I recently joined the Daring Kitchen. I'd been looking for cooking and baking inspiration, and joining a community that hosts monthly challenges, offers support via forums and helpful participants, and provides LOTS of yummy recipes seemed to be the best way for me to stay inspired to try new things.
The February 2011 Daring Cooks’ challenge was hosted by Lisa of Blueberry Girl. She challenged Daring Cooks to make Hiyashi Soba and Tempura. She has various sources for her challenge including japanesefood.about.com, pinkbites.com, and itsybitsyfoodies.com.
Being that this was my first challenge, I was a bit timid in my approach. While I usually face new scenarios with gusto and moxie, I do sometimes feel like a shy kid who just transferred to a new school- afraid someone will point me out and say, "You don't belong here... you're in the wrong class!" Oh. The. Horror. So anyway, now that I understand how the DK forums work and that everyone there is there to LEARN and share, I'll be more confident the next time around. That said, what I made was DELICIOUS, so lets move on to that.
The recipe I used for both the soba noodle sauce, and the tempura batter was provided by the Daring Kitchen:
2 quarts water + 1 cup cold water, separate
12 oz dried buckwheat (soba) noodles
Heat 2 quarts of water to a boil in a large pot over high heat. Add the noodles stirring gently to separate. When the water returns to a full boil, add 1 cup of cold water. Repeat this twice. When the water returns to a full boil, check the noodles for doneness. You want to cook them until they are firm-tender. Use care not to overcook them.
Drain and rinse the noodles well under cold running water. This not only stops the cooking process, but also removes the starch from the noodles. This is an essential part of soba noodle making. Once the noodles are cool, drain them and cover them with a damp kitchen towel and set them aside allowing them to cool completely.
Mentsuyu (Traditional dipping sauce):
2 cups Kombu and Katsuobushi dashi- Or a basic vegetable stock.
1/3 cup soy sauce or a low sodium soy sauce
1/3 cup mirin (sweet rice wine)
Put mirin in a sauce pan and heat gently. Add soy sauce and dashi soup stock in the pan and bring to a boil. Take off the heat and cool. Refrigerate until ready to use.
1 egg yolk from a large egg
1 cup iced water
½ cup all-purpose flour, plus extra for dredging
½ cup cornstarch
½ teaspoon baking powder
oil, for deep frying preferably vegetable
ice water bath, for the tempura batter (a larger bowl than what will be used for the tempura should be used. Fill the large bowl with ice and some water, set aside)
Sweet potato, peeled, thinly sliced, blanched
Green beans, trimmed
Assorted fresh mushrooms
Additional vegetables of your choice...
Place the iced water into a mixing bowl. Lightly beat the egg yolk and gradually pour into the iced water, stirring (preferably with chopsticks) and blending well. Add flour and cornstarch and baking powder all at once, stroke a few times with chopsticks until the ingredients are loosely combined. The batter should be runny and lumpy. Place the bowl of batter in an ice water bath to keep it cold while you are frying the tempura. The batter as well as the vegetables and seafood have to be very cold. The temperature shock between the hot oil and the cold veggies help create a crispy tempura.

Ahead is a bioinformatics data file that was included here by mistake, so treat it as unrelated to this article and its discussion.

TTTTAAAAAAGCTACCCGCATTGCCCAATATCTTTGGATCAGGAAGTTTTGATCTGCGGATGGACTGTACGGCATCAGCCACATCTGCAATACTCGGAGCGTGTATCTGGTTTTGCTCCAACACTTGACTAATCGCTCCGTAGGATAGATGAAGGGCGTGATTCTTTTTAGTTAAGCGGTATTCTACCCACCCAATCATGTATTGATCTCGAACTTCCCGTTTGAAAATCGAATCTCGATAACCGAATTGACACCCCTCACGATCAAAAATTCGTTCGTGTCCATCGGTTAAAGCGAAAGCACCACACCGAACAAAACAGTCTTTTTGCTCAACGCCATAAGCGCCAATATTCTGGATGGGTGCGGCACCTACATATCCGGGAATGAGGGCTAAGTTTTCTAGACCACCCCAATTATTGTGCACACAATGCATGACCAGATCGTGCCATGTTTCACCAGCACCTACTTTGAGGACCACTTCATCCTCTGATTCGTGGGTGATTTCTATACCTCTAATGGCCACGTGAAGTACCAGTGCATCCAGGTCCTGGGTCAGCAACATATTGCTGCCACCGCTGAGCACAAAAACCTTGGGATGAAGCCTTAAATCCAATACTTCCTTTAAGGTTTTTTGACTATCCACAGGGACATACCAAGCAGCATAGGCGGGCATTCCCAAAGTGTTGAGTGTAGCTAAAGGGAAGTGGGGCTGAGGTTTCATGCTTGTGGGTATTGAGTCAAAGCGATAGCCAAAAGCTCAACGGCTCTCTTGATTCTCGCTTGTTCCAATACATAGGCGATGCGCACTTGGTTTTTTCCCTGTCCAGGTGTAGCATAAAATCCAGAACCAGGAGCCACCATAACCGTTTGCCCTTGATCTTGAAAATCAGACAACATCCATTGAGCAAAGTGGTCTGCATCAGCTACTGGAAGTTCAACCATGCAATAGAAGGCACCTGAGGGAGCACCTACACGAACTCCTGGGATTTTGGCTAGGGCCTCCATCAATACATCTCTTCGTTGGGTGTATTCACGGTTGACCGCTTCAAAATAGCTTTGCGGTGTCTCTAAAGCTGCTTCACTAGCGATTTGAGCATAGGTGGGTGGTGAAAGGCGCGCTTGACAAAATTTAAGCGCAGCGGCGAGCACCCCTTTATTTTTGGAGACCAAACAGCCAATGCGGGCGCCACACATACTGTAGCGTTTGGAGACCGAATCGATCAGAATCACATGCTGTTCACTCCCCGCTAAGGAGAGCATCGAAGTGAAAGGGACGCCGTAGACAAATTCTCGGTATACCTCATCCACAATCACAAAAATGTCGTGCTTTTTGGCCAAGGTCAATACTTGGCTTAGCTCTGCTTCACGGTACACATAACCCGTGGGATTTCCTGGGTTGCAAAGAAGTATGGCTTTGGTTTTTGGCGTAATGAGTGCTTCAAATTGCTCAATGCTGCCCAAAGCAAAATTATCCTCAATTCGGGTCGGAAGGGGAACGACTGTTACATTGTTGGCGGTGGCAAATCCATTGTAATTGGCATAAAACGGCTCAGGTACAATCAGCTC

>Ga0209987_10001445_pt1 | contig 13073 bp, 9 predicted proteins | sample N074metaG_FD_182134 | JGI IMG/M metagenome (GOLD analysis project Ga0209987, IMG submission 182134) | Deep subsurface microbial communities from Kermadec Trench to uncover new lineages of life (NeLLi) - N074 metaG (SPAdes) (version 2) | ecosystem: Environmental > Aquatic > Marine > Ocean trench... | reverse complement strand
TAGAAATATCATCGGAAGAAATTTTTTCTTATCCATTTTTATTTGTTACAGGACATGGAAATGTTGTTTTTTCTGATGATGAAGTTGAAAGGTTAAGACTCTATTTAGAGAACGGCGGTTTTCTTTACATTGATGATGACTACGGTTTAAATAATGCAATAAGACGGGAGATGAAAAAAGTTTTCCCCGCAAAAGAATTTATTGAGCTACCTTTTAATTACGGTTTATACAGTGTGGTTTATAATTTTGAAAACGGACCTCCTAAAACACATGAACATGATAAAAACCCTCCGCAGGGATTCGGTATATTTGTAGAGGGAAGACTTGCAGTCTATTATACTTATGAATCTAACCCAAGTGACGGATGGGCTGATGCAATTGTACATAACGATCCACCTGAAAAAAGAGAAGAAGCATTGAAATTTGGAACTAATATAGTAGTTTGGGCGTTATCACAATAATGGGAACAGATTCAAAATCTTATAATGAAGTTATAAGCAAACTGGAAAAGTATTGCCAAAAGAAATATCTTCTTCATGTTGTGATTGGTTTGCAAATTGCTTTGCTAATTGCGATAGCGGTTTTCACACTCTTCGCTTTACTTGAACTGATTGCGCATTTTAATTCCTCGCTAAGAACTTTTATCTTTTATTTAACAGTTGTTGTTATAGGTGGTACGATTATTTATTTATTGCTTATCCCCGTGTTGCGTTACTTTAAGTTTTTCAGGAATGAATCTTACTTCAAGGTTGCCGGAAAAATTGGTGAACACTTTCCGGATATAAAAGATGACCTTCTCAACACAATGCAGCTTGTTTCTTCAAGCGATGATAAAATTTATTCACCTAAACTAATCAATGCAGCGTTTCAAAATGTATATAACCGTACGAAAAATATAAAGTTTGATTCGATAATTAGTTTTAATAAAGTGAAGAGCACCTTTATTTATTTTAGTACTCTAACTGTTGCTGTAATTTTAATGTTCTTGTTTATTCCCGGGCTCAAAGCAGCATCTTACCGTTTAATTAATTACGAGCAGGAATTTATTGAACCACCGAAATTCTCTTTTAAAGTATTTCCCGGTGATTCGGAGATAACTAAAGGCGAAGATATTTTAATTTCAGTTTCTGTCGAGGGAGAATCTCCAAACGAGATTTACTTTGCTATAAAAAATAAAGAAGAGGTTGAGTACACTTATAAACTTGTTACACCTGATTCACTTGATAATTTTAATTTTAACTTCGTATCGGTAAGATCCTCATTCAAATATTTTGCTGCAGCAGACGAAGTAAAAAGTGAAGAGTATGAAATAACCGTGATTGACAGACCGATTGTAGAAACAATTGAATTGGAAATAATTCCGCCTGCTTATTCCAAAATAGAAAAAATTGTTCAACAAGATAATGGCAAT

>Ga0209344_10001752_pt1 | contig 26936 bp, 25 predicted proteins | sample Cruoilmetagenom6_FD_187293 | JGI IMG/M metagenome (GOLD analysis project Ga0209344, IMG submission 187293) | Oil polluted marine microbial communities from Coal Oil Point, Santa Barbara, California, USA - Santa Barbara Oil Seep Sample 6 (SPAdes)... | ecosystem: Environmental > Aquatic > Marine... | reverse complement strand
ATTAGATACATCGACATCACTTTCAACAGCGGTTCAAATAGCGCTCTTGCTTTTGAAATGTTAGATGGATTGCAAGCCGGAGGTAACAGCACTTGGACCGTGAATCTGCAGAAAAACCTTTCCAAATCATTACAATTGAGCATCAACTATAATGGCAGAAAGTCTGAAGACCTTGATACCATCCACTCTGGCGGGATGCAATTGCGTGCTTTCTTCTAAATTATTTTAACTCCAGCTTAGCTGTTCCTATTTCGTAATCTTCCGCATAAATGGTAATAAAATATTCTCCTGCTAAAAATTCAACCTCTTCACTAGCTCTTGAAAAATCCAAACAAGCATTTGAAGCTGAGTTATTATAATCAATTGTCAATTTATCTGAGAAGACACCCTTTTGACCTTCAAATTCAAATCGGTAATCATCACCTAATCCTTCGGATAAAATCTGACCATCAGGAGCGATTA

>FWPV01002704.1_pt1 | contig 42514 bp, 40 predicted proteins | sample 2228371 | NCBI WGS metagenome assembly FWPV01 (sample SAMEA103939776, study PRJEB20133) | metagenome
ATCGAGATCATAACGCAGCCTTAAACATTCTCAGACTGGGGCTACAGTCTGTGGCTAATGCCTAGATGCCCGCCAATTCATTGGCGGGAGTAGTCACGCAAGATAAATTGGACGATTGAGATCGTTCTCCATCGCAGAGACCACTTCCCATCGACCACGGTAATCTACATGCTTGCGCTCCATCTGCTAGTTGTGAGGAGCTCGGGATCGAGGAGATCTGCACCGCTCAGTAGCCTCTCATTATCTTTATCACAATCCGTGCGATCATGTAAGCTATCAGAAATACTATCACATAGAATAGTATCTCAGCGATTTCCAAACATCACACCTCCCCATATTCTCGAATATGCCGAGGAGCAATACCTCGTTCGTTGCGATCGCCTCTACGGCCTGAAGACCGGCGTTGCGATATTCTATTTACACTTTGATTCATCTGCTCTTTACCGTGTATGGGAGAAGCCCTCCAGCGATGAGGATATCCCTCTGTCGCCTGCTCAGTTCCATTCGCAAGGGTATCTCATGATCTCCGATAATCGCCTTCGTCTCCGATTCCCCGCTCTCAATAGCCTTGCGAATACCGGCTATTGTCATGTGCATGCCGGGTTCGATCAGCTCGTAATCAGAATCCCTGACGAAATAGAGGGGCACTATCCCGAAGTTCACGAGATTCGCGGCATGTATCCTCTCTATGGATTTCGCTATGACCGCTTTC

Heat the oil in a large pan or a wok. For vegetables, the oil should be 320°F; for seafood it should be 340°F. It is more difficult to maintain a steady temperature and produce consistent tempura if you don’t have a thermometer, but it can be done. You can test the oil by dropping a piece of batter into the hot oil. If it sinks a little bit and then immediately rises to the top, the oil is ready.
Start with the vegetables, such as sweet potatoes, that won’t leave a strong odor in the oil. Dip them in a shallow bowl of flour to lightly coat them and then dip them into the batter. Slide them into the hot oil, deep frying only a couple of pieces at a time so that the temperature of the oil does not drop.
Place finished tempura pieces on a wire rack so that excess oil can drip off. Continue frying the other items, frequently scooping out any bits of batter to keep the oil clean and prevent the oil (and the remaining tempura) from getting a burned flavor.
Serve immediately for the best flavor, but they can also be eaten cold.
The results of this dinner were so tasty. When I had started this recipe on my own, I realized that I was out of peanut oil (which I like to use for frying.) I made a total rookie mistake and combined THREE types of oils in one pot to fry my first round of tempura. The hiss and sizzle coming from my heavy, iron pot made me fear for my safety, and the safety of my kitchen so I immediately turned OFF my stove, and called my husband to pick up peanut oil on his way home.
While the evening meal was delayed as I waited patiently for my oil delivery, I was so happy to have an extra set of hands in the kitchen. One person would dredge the veggies and shrimp in the batter, while the other scooped out the crispy golden tempura veg from the hot oil. The photo quality may have suffered some since our kitchen was so dark, but it was worth having help during this frying process!
One other thing we noted was how the fried tempura could have been rather heavy- or at least, felt sort of unhealthy, but paired with the cold soba noodles, there was a very nice balance to this meal. It's one we will be making again at home very soon... so thanks for the challenge, Daring Kitchen!
Oh! AND Happy Valentine's Day friends... That shrimp heart is just for you :)